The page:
The decade counting from the year 2021 up to the year 2030 is being focused on by the United Nations as significant for the restoration of all types of ecosystems to address several issues confronting the world community, more perversely the climate issues.
The year 2022 is expected to see activities focused on mountain ecosystems to address myriad issues connected to human life, the natural surroundings and all other life forms that thrive in the natural landscapes. These encompass a global effort in looking forward to a time zone when the blue planet will be relatively free from the stress on environmental degradation and degeneration that threatens climate catastrophe.
Deliberations on the topic are heating up with various research findings and general publications focused on the subject. As a part of this ongoing dialogue, the International Union for Conservation of Nature (IUCN) discusses the role of women in sustainable mountain ecosystems through its publication ‘Critical approaches towards gender in mountain ecosystems’ (IUCN Commission on Ecosystem Management, 2021).
Bringing the gender profile at the forefront of the discussion, the IUCN CEM’s report says that, “Women are vital to environmental action in mountain ecosystems. Their contributions to resource management, biodiversity conservation, water and food security cannot be stressed enough. On average, women in mountainous communities are more likely to engage in agricultural activities than their male counterparts. Similarly, they are more likely to stay behind as men migrate to urban centres. Since women are at the forefront of mountain ecosystems, they are also more sensitive to environmental change and degradation”.
The IUCN gender profile talks generally of women all over the world who live and thrive in mountain ecosystems, linking their lives to the natural surroundings for all of their needs. This is particularly relevant for the people in the mountainous region that geographically is termed as the ‘Northeast’. The eight sister States in the region are typically mountainous by nature and the people are adapted to living in rough and tough mountain landscape.
In Manipur, lifestyle is adapted to two dominating landscapes: floodplain and mountain ecosystem. A rough area of around ninety percent of the State is mountainous and is inhabited by different ethnic communities, quite distinguished from one another by their differing lifestyle, food habits, dress and custom, and belief system. The common thing is that they all have to adjust themselves to a lifestyle that is tough and rough by nature.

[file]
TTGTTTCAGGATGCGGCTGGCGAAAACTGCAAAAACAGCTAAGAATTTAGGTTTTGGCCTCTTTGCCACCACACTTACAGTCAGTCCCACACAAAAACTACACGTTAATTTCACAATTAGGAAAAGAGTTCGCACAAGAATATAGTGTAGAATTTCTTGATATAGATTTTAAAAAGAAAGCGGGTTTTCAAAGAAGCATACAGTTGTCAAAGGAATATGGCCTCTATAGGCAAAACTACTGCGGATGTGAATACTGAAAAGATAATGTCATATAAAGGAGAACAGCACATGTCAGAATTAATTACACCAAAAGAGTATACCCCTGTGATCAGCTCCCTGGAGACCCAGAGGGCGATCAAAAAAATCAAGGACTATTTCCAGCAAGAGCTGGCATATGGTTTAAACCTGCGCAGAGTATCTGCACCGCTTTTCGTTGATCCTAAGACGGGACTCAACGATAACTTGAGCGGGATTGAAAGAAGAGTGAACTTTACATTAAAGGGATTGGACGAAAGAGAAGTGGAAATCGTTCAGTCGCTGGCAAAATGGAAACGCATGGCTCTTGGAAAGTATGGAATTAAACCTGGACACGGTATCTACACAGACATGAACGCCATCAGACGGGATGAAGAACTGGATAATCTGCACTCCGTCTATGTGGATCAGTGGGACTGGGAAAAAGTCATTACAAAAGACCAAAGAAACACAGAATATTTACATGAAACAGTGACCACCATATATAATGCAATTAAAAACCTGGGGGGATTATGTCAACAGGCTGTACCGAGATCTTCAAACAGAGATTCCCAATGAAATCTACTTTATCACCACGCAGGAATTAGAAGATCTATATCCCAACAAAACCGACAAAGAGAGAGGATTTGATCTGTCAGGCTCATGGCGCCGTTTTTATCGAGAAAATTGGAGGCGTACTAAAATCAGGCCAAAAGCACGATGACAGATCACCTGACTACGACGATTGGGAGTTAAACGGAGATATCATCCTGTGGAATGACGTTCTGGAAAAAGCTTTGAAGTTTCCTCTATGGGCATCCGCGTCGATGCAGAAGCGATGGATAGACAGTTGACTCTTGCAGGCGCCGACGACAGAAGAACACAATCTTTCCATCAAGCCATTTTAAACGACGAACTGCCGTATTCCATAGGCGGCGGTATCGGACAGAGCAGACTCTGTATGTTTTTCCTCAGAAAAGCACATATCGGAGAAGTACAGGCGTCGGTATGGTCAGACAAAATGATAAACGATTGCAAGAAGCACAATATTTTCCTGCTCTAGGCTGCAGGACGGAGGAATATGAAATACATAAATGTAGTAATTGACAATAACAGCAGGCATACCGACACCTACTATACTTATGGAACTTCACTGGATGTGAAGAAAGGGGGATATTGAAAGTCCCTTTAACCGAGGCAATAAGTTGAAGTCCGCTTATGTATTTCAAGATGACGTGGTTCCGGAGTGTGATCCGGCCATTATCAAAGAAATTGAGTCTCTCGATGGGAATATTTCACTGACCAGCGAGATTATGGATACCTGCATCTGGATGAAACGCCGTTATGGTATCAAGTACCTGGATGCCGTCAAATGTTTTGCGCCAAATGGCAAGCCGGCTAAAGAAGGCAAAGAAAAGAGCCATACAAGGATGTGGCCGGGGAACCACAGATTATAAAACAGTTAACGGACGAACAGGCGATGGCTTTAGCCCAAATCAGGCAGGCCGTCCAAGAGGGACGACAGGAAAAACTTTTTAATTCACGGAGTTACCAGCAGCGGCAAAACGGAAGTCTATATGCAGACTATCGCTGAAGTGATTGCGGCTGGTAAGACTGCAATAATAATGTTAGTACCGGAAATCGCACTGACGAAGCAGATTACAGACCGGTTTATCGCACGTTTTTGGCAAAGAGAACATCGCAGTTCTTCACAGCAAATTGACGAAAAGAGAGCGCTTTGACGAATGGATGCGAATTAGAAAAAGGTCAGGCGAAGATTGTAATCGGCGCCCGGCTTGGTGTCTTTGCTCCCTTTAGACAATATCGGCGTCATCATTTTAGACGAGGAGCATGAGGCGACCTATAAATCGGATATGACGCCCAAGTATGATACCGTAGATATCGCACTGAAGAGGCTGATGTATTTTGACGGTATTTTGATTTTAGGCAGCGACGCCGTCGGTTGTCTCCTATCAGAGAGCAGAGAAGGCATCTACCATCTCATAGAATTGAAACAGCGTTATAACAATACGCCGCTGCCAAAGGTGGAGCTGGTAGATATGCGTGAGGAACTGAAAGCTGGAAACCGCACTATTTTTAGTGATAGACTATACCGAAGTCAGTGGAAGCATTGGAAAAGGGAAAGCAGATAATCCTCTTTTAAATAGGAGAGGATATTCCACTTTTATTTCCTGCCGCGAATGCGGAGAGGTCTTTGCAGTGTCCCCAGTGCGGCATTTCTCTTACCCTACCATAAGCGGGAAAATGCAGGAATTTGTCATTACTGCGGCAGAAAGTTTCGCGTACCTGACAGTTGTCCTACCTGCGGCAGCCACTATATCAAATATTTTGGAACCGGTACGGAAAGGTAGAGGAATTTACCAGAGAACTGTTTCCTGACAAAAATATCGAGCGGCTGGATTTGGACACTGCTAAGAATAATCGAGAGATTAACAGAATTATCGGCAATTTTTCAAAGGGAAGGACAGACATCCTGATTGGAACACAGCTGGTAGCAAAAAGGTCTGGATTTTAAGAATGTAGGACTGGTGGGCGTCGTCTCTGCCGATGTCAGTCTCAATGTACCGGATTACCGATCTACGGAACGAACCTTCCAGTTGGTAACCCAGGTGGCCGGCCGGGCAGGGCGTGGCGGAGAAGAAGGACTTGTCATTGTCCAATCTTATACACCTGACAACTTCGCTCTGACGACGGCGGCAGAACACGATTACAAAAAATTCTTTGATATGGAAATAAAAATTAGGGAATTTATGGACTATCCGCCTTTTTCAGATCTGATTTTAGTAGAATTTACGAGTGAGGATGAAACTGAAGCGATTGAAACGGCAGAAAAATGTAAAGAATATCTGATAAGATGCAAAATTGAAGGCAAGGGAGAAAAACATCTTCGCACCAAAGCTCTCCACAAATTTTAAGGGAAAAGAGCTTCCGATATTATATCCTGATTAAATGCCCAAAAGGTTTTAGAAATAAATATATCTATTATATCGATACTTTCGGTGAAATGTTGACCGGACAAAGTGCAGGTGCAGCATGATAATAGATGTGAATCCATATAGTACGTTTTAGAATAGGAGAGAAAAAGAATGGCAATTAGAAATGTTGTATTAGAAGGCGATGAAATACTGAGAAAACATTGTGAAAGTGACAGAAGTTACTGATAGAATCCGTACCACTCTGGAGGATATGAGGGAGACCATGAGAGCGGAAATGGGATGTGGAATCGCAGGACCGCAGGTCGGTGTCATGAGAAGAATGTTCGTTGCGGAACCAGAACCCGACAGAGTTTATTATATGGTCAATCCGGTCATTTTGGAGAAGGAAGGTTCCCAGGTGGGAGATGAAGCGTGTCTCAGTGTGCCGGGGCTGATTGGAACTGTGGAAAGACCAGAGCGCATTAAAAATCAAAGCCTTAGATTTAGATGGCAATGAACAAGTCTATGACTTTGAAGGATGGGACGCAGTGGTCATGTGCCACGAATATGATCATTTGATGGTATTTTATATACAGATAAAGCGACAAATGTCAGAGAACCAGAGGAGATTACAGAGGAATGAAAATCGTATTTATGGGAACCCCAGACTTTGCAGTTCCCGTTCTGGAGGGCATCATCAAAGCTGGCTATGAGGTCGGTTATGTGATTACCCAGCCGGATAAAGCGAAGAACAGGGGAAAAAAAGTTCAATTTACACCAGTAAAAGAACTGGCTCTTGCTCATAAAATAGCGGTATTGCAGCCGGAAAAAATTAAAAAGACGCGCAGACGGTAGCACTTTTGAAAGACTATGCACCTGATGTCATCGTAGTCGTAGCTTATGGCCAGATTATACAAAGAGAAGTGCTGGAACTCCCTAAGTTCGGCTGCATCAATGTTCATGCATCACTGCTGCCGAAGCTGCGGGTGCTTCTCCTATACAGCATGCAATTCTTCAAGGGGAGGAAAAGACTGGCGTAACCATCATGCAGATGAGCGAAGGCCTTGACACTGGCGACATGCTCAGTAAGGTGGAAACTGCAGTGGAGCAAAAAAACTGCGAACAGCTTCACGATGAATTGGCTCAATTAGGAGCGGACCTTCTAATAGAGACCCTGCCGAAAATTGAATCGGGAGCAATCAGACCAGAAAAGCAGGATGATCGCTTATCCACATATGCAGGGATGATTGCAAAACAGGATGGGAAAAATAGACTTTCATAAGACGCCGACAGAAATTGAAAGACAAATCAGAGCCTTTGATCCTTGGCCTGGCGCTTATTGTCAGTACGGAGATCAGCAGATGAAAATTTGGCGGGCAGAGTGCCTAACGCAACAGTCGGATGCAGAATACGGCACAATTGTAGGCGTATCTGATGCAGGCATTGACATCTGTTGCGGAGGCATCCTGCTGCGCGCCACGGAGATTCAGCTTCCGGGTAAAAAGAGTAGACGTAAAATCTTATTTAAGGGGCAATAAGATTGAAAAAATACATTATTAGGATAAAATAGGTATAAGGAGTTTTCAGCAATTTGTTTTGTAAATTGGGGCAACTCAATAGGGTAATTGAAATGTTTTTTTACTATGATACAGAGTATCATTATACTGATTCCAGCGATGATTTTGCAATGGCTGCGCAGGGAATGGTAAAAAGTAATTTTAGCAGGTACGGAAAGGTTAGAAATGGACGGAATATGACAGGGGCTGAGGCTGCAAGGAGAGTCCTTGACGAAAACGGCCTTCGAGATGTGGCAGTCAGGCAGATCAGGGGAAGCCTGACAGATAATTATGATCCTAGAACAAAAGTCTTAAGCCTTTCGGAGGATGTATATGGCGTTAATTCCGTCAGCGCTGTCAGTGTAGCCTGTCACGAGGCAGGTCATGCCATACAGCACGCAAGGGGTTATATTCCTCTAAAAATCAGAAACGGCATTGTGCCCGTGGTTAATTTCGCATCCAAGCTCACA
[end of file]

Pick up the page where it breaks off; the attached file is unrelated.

In this setting is the role of women in providing for the family and working in the agricultural fields for almost the entire period of the year coping with the different seasonal activities. So much so as the IUCN CEM report details, the multiple role of the women here in the State is definitely defined by their ability to harness the resources of nature for their living and sustenance.
In the midst of this hard-profiling conversation on gender is the emerging fact, as the key message in the IUCN report puts it, that, “Women play a key role in nature conservation, yet they often lack the inputs, technologies, training and extension services, and various enablers and linkages that can enhance the effectiveness of their efforts. They rarely formally participate in shaping conservation policies or programs”.
The core of the discussion comes to the fact finding conclusion that women in general hardly find space in the decision making process in most instances. As is in the Indian system typically, the predominance of the male in decision making process is too evident. The women are usually relegated to the second layer of community affairs, often not given the opportunity to have their say in the decision making process.